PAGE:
While the study did not look at the types of non-drug treatments prescribed to treat sleep disorders, such as behavioral therapy, the researchers found that nearly half (48 percent) of patient visits resulted in a drug prescription, while 14 percent of the office visits resulted in a combined prescription of medication and behavioral therapy. Just five percent of patient visits resulted in prescribed behavioral therapy only.

The study was funded by a grant from Takeda Pharmaceuticals of North America, Inc., Lincolnshire, Ill. The study does not discuss any specific products of the sponsor company.

Rajesh Balkrishnan | EurekAlert!
Further information:
http://www.osu.edu

More articles from Studies and Analyses:

nachricht Win-win strategies for climate and food security
02.10.2017 | International Institute for Applied Systems Analysis (IIASA)

nachricht The personality factor: How to foster the sharing of research data
06.09.2017 | ZBW – Leibniz-Informationszentrum Wirtschaft

All articles from Studies and Analyses >>>

The most recent press releases about innovation >>>

Die letzten 5 Focus-News des innovations-reports im Überblick:

Im Focus: Neutron star merger directly observed for the first time

University of Maryland researchers contribute to historic detection of gravitational waves and light created by event

On August 17, 2017, at 12:41:04 UTC, scientists made the first direct observation of a merger between two neutron stars--the dense, collapsed cores that remain...

Im Focus: Breaking: the first light from two neutron stars merging

Seven new papers describe the first-ever detection of light from a gravitational wave source. The event, caused by two neutron stars colliding and merging together, was dubbed GW170817 because it sent ripples through space-time that reached Earth on 2017 August 17. Around the world, hundreds of excited astronomers mobilized quickly and were able to observe the event using numerous telescopes, providing a wealth of new data.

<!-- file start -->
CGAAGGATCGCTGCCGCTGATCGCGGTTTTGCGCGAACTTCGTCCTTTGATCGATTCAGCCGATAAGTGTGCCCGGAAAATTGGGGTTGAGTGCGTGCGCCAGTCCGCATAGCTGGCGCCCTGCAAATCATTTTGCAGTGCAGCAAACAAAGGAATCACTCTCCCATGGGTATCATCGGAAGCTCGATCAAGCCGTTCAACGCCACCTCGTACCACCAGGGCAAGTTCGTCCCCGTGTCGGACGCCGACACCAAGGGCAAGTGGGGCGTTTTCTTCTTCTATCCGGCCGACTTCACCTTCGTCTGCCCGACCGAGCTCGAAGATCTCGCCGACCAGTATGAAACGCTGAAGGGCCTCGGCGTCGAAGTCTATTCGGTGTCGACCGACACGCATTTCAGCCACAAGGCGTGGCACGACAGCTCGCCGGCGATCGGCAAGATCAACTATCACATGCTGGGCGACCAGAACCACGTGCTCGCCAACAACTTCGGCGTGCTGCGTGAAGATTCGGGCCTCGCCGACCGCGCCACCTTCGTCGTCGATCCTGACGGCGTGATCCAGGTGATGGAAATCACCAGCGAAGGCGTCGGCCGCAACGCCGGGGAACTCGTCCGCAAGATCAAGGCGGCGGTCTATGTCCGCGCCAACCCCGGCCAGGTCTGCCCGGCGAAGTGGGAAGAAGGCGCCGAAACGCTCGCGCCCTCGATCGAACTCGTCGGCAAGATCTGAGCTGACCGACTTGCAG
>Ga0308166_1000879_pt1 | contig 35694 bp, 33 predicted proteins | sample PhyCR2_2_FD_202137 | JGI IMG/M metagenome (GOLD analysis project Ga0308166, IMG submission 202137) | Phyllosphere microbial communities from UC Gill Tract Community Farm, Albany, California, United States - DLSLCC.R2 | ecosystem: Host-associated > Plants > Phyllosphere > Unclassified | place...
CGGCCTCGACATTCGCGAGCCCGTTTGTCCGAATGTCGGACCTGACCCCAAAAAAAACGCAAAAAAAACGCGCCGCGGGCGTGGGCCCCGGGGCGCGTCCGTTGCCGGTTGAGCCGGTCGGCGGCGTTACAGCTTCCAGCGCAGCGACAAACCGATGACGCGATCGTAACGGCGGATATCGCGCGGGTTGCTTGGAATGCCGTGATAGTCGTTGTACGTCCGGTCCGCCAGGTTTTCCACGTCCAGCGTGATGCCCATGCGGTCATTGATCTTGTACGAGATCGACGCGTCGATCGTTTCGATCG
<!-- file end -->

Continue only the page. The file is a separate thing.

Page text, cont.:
Previous detections of gravitational waves have all involved the merger of two black holes, a feat that won the 2017 Nobel Prize in Physics earlier this month....

Im Focus: Smart sensors for efficient processes

Material defects in end products can quickly result in failures in many areas of industry, and have a massive impact on the safe use of their products. This is why, in the field of quality assurance, intelligent, nondestructive sensor systems play a key role. They allow testing components and parts in a rapid and cost-efficient manner without destroying the actual product or changing its surface. Experts from the Fraunhofer IZFP in Saarbrücken will be presenting two exhibits at the Blechexpo in Stuttgart from 7–10 November 2017 that allow fast, reliable, and automated characterization of materials and detection of defects (Hall 5, Booth 5306).

When quality testing uses time-consuming destructive test methods, it can result in enormous costs due to damaging or destroying the products. And given that...

Im Focus: Cold molecules on collision course

Using a new cooling technique MPQ scientists succeed at observing collisions in a dense beam of cold and slow dipolar molecules.

How do chemical reactions proceed at extremely low temperatures? The answer requires the investigation of molecular samples that are cold, dense, and slow at...

Im Focus: Shrinking the proton again!

Scientists from the Max Planck Institute of Quantum Optics, using high precision laser spectroscopy of atomic hydrogen, confirm the surprisingly small value of the proton radius determined from muonic hydrogen.

It was one of the breakthroughs of the year 2010: Laser spectroscopy of muonic hydrogen resulted in a value for the proton charge radius that was significantly...

All Focus news of the innovation-report >>>

Anzeige

Anzeige

Event News

ASEAN Member States discuss the future role of renewable energy

17.10.2017 | Event News

World Health Summit 2017: International experts set the course for the future of Global Health

10.10.2017 | Event News

Climate Engineering Conference 2017 Opens in Berlin

10.10.2017 | Event News

 
Latest News

Terahertz spectroscopy goes nano

20.10.2017 | Information Technology

Strange but true: Turning a material upside down can sometimes make it softer

20.10.2017 | Materials Sciences

NRL clarifies valley polarization for electronic and optoelectronic technologies

20.10.2017 | Interdisciplinary Research

VideoLinks
B2B-VideoLinks
More VideoLinks >>>